Question Hard Drive failure warning after factory restore

Apr 5, 2019
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Hi, my 7 year SONY VAIO was not turning on because of an error so I decided to restore it to factory settings by pressing F10. After everything restored like the computer was first time out of the box it began giving me SMART messages of Hard Disk Error upon turning on my computer and I need to press F1 to proceed. I’m doing system restore again and every time the computer restarts now I have to press F1. This has never happened before and only began after I restored the computer to its factory settings. The computer worked for a day and then I couldn’t get past a black screen after the welcome screen. Safe mode also got stuck and froze up. I thought factory restore was supposed to get rid of all errors not revert the mission back to its previous bad state after 1 day. When the system allows me to get into the computer again, what should I do to prevent it from doing that black screen after it loads the welcome window? Should I uninstall and then install the graphics driver? Would a windows 7 reinstall disk have the same effect as a factory restore? Please help!
 

jimmysmitty

Polypheme
Moderator
If you are getting a hard drive failure outside of Windows from the BIOS from SMART then the drive is failing. It might have been the factory restore or just a coincidence that you did a factory restore and the drive started to fail.

SMART is an internal failure prediction counter built into a HDD and read by most motherboards to help predict a failure.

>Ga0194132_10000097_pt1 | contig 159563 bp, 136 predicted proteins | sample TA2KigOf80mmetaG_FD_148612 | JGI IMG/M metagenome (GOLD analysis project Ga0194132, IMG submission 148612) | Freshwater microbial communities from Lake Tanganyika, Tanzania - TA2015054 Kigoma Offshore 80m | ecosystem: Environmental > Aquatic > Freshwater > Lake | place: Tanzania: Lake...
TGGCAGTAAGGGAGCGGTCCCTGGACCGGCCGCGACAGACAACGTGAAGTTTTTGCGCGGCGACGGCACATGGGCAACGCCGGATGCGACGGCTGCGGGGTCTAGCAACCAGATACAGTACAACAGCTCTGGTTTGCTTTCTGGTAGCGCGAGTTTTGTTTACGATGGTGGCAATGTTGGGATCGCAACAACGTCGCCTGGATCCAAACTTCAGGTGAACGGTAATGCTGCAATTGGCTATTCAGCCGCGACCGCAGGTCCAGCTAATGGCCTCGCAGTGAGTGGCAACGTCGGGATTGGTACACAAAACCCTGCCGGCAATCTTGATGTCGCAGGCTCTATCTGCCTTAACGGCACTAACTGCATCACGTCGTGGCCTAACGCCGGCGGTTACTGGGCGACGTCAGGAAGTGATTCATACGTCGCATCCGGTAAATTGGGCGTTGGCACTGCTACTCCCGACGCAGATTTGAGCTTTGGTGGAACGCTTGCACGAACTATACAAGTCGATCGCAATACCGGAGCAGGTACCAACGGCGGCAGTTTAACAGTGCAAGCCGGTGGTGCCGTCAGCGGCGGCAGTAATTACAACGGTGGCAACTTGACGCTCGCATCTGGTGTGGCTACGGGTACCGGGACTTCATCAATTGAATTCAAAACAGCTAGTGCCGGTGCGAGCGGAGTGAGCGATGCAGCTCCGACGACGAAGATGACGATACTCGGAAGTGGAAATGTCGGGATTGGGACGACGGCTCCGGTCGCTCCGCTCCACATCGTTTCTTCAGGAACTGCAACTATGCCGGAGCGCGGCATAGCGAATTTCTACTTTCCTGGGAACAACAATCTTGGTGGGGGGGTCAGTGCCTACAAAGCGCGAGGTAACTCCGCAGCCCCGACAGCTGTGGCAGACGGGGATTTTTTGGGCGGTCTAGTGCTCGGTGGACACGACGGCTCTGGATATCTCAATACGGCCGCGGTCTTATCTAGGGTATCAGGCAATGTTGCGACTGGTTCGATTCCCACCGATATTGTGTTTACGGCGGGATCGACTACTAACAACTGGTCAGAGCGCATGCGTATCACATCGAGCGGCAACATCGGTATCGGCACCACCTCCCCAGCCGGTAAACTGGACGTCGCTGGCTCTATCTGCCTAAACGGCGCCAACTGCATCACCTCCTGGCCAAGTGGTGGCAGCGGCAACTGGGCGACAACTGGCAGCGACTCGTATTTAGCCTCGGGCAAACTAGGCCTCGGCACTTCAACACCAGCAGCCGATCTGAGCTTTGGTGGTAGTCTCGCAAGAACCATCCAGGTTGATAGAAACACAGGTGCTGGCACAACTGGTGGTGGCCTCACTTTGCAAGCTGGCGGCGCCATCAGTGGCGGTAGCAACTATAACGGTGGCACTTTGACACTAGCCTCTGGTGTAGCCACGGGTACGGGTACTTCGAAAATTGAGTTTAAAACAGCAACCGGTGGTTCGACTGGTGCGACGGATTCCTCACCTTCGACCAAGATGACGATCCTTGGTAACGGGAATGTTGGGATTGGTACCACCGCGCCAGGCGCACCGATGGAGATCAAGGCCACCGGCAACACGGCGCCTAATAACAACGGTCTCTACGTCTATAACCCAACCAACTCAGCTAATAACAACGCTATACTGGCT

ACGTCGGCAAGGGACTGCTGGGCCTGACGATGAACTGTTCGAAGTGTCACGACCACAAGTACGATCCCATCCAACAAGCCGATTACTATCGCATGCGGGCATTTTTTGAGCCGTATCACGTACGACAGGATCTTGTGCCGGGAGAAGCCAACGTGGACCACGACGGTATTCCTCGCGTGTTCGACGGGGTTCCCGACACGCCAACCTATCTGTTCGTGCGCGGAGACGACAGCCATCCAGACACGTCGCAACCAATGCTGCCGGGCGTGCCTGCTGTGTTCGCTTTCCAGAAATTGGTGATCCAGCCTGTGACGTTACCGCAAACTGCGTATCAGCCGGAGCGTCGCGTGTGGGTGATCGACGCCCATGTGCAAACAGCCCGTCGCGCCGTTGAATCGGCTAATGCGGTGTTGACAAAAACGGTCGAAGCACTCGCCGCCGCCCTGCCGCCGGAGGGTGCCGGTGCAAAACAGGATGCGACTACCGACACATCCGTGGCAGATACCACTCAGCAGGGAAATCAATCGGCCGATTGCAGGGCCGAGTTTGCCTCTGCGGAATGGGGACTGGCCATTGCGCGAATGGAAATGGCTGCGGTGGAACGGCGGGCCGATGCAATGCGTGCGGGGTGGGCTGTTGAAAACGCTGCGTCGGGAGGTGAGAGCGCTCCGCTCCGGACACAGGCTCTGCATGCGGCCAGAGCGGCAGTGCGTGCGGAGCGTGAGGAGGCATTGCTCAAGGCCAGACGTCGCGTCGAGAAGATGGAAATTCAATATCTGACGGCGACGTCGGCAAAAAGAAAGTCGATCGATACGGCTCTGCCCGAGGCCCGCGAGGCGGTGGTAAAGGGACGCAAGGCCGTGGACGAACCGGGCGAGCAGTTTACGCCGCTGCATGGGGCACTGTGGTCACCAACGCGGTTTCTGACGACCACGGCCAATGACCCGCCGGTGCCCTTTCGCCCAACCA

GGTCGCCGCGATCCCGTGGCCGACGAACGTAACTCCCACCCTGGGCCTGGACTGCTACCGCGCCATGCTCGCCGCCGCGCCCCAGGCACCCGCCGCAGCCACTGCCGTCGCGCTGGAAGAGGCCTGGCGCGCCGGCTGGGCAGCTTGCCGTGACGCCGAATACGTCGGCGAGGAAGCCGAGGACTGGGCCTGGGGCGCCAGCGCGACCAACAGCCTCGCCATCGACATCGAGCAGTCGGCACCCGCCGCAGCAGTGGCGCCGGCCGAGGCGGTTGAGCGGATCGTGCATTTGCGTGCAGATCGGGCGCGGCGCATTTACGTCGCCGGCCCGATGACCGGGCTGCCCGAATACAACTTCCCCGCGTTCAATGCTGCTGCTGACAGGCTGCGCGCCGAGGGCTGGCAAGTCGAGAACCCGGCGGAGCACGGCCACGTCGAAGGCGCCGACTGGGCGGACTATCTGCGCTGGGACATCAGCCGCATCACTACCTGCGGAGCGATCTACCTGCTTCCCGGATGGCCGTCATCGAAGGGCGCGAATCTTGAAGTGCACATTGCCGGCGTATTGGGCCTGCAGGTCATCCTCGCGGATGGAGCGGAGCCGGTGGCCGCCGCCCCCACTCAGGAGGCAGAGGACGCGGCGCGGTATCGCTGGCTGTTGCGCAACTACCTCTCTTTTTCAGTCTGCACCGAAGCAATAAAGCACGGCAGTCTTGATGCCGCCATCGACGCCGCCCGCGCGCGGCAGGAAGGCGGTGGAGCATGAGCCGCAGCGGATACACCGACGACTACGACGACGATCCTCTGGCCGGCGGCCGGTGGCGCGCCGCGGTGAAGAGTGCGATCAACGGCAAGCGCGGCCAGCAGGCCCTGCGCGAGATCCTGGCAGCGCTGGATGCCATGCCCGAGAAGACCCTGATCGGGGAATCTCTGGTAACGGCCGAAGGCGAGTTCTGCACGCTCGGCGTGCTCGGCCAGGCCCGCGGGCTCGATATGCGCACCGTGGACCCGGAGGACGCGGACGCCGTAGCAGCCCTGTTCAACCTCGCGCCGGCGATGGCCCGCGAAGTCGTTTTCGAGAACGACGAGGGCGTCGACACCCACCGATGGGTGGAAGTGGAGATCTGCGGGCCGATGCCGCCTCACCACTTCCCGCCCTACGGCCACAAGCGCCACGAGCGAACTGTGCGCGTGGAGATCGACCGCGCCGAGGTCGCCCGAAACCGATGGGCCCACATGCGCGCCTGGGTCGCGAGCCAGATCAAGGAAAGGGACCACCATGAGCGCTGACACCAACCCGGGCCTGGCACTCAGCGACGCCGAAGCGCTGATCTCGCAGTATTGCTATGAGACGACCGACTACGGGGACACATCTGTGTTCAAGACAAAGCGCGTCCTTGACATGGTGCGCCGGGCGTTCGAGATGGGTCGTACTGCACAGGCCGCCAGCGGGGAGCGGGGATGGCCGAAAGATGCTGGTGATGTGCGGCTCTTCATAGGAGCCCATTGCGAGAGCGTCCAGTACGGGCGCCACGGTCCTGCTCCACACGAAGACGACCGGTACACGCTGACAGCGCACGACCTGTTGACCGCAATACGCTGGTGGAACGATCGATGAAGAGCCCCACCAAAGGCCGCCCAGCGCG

If the computer in question uses a spinning drive, odds are it's image used for a 'factory restore' is merely a partition on the same drive...; if the drive is now suffering from issues (certainly at 7 years old, this would be an easy probability), odds are merely rewriting (or reinstalling from different media) the software and OS onto the same (potentially problematic) drive may not help. As you've already factory restored, I'd assume you have no data to worry about recovering from it before a potential drive failure...

You can try cloning to an external USB connected hard drive of sufficient size, then cloning back to an SSD, hoping that the VAIO's BIOS does not object to any new hardware for storage. (Some pre-builts use safeguards to prevent their install/restore media from being used with any other hardware config) Most OEMs use specific activation keys for the OS that might not work with a retail WIndows media, but, if you have a set of valid keys, I guess it won't hurt to try...
 
Apr 5, 2019
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Thanks for replies, so is the only way to fix all of these issues to replace the old drive with a new hard disk drive and all the issues will be resolved?
 

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